Zags pass test in win over San Francisco

click to enlarge Drew Timme overcame a tough first half to help the Zags take control against San Francisco. - YOUNG KWAK
Young Kwak
Drew Timme overcame a tough first half to help the Zags take control against San Francisco.

Gonzaga played just one game last week, but passed multiple tests in overcoming San Francisco’s challenge.

First, the Dons are a legitimately good team. They’re 35th in the NET Rankings, 15-4 on the season, and have been in the "receiving votes" section of the AP Poll multiple times this season. Even after losing to the Zags on Thursday, ESPN Bracketologist Joe Lunardi had San Francisco as an 11-seed in his updated NCAA Tournament bracket projection.

Against that good team, the Zags won by 16 points, 78-62. Sure, it wasn’t the 100-plus-point performance fans had grown accustomed to, but by the time the final horn sounded it was a comprehensive victory nonetheless.


San Francisco led by 11 early on in the game and spent roughly half of the first half holding a lead on the No. 1-ranked Zags. In years past, the Dons have proven to be something of a thorn in Gonzaga’s side when the Zags travel south to San Francisco, but this game was at home in Spokane.

The second test the Zags passed was what helped them turn that first-half deficit into a comfortable second-half win: they adapted to a struggling Drew Timme.

“It wasn't fun,” Timme said after the game. “Those are shots I usually make. They didn't go in tonight.”

The junior forward, who the week prior had a stretch of making 20 consecutive shots, started this game 0-5 from the field. Two of those misses were three-point attempts, a shot he’d taken just 14 times previously this season. San Francisco’s bigs, Yauhen Massalski and Patrick Tape, were playing to take Timme out of his game. Early on it worked to perfection. Massalski and Tape would sag well off Timme when he got the ball, limiting his ability to dance around them with his fancy footwork and daring him to take wide open three pointers that he’s unlikely to make.


Without its National Player of the Year candidate in normal form, the Zags had to look elsewhere for production. Offensively, freshman forward Chet Holmgren stepped up and scored 12 of his career-high 22 points in the first half. The Zags outscored San Francisco by 21 points with Holmgren on the floor. Despite scoring just two points and playing fewer than half of the game’s possessions, number two on the team behind Holmgren in plus/minus was fellow freshman Nolan Hickman. The Zags were plus-20 over the Dons in the 32 possessions Hickman played. His defensive impact was impressive.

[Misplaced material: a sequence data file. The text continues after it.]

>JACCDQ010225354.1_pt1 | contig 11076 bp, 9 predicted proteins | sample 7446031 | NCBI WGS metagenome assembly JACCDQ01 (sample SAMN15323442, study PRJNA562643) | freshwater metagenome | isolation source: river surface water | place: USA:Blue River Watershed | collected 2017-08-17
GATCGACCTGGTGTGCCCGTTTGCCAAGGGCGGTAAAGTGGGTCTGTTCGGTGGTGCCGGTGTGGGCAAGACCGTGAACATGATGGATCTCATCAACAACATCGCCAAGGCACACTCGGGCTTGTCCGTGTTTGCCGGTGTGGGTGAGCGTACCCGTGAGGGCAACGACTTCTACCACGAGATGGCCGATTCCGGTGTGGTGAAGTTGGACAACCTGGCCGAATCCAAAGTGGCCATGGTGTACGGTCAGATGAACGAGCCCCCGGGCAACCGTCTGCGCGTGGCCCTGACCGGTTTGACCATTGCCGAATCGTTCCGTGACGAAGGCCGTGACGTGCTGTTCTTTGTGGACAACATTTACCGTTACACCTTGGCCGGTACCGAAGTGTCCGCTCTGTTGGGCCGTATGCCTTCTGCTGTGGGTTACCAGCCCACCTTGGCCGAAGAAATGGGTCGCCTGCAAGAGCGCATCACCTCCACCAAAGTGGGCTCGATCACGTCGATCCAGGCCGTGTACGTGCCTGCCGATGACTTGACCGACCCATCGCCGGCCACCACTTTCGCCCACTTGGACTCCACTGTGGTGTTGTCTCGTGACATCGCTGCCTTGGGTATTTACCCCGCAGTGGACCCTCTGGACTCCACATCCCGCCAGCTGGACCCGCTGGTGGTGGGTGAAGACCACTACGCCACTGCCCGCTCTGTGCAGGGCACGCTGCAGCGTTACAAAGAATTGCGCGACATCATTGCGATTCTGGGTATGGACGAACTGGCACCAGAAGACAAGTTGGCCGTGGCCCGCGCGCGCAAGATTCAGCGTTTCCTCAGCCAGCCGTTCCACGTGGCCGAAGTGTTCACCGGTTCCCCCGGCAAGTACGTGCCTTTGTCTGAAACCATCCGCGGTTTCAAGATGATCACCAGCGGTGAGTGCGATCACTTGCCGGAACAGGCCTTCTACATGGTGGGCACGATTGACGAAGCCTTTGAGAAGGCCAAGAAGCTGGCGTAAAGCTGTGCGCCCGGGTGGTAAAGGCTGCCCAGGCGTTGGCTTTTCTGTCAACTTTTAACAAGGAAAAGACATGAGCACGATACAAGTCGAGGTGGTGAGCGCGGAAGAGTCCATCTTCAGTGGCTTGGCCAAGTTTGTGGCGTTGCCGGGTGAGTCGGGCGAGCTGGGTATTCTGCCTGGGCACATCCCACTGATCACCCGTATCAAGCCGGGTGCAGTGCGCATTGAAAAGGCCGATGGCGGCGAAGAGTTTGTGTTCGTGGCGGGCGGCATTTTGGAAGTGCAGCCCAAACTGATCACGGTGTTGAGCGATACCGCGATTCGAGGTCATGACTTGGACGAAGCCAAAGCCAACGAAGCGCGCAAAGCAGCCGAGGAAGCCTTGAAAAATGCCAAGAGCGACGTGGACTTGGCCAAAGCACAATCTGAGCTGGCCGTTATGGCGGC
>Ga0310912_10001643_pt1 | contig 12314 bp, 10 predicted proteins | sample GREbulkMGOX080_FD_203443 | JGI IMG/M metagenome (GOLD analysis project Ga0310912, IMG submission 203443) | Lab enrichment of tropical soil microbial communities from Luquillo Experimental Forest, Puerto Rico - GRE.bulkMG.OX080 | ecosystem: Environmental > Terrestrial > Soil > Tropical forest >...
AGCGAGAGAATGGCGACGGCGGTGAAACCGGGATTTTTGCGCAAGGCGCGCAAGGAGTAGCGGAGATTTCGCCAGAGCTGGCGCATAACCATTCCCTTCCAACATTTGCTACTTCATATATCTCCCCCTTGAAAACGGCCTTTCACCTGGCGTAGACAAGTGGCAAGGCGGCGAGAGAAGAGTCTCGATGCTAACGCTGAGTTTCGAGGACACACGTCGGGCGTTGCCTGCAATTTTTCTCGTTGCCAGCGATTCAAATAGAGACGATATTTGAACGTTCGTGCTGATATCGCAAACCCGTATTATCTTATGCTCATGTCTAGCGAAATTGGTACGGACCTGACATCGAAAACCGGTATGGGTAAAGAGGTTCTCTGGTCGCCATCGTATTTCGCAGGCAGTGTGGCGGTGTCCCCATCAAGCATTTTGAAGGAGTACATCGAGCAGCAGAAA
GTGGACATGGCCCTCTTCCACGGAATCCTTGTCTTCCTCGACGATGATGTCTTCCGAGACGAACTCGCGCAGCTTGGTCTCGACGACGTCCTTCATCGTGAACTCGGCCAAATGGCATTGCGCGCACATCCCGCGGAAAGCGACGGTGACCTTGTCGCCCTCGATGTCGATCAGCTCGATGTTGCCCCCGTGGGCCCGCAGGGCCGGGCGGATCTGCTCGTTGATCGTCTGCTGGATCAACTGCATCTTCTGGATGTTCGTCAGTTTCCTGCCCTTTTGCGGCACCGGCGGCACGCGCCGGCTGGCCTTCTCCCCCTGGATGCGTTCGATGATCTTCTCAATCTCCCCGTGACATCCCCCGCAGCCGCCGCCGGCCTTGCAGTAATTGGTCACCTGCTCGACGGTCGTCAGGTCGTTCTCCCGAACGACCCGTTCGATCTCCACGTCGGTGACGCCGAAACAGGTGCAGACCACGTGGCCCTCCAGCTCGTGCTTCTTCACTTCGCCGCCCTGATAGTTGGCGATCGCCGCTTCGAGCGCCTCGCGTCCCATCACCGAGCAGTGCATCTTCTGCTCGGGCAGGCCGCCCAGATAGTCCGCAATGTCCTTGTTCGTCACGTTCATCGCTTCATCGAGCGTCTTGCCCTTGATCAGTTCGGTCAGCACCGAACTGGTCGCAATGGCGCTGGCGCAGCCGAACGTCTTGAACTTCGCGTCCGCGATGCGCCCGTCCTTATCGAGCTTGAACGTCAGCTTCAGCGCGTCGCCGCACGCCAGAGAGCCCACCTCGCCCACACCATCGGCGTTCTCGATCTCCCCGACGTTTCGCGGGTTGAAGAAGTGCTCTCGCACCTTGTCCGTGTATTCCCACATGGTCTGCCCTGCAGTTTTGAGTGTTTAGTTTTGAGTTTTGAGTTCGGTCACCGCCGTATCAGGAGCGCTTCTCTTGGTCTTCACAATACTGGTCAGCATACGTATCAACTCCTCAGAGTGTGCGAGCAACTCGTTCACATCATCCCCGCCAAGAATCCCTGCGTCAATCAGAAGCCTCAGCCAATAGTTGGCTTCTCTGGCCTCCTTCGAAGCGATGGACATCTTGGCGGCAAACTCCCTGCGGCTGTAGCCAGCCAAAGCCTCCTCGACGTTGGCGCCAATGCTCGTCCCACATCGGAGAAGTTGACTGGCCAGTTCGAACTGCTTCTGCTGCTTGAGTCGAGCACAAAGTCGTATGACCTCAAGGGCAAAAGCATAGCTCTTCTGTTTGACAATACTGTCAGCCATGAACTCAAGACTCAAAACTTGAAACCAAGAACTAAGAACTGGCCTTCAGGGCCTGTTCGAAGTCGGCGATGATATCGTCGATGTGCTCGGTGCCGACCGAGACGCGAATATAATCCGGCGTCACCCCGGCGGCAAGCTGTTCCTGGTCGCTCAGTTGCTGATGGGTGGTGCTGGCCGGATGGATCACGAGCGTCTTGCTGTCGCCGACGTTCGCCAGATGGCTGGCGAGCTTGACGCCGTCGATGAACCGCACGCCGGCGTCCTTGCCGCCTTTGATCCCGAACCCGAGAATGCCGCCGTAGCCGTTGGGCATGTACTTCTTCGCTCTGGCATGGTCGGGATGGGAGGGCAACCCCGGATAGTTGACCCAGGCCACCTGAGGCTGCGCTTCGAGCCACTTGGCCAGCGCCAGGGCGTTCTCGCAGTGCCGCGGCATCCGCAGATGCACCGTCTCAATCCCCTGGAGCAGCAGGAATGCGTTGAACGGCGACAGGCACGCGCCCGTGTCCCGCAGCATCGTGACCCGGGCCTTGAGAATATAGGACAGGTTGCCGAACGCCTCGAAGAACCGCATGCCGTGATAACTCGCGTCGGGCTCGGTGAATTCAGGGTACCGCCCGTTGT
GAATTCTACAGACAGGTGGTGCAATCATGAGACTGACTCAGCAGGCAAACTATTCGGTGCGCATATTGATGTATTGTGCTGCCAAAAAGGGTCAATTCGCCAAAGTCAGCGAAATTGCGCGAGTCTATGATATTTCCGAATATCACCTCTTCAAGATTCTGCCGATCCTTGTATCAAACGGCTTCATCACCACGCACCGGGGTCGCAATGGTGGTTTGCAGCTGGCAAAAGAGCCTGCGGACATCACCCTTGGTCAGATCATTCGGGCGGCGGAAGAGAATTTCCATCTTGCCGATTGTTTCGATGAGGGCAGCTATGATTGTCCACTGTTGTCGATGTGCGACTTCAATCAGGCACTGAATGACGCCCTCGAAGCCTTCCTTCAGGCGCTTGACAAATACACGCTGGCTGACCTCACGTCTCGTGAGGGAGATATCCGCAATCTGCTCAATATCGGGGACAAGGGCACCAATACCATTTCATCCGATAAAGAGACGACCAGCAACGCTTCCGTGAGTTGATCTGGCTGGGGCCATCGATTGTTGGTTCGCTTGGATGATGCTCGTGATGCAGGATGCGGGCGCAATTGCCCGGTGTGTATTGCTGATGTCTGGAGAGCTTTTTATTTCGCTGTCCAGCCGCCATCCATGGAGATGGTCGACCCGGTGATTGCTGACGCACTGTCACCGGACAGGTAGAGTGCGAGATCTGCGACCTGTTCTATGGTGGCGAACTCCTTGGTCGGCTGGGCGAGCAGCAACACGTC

In one first-half sequence, Hickman blocked a Khalil Shabazz three, then blocked Shabazz’s second shot attempt. On the next play, he nearly got a finger on a Gabe Stefanini three, causing it to fall well short. The reserve point guard was all over the place defensively, helping to slow the Dons’ offense as the Zags struggled to get theirs going.

Once the Zags did get things figured out, they started to roll like they have been almost all season long. Even Timme, who looked on his way to the worst game of his career, found his stride as the rest of the team did. Timme finished with a team-high 23 points after a strong second-half performance.

In the end, it was a 16-point win. But to get there, the Zags had to reach into their deep roster to overcome adversity like they hadn’t seen in weeks.

UP NEXT


After playing three of the top five teams in the WCC over the first two weeks of conference play, the Zags now turn their attention to the teams in the bottom half of the league. They’ll host Loyola Marymount (9-8, 2-3 WCC) on Thursday at 8 p.m., with the game televised on CBS Sports Network, before welcoming Portland (10-9, 1-3 WCC) to The Kennel on Saturday at 6 p.m. That game will air locally on KHQ and regionally on ROOT Sports. Saturday’s game will be a homecoming of sorts for Portland head coach Shantay Legans, who spent the past 12 years on staff at Eastern Washington.

Nate Bargatze @ Bing Crosby Theater

Fri., May 20, 7 & 9:30 p.m.
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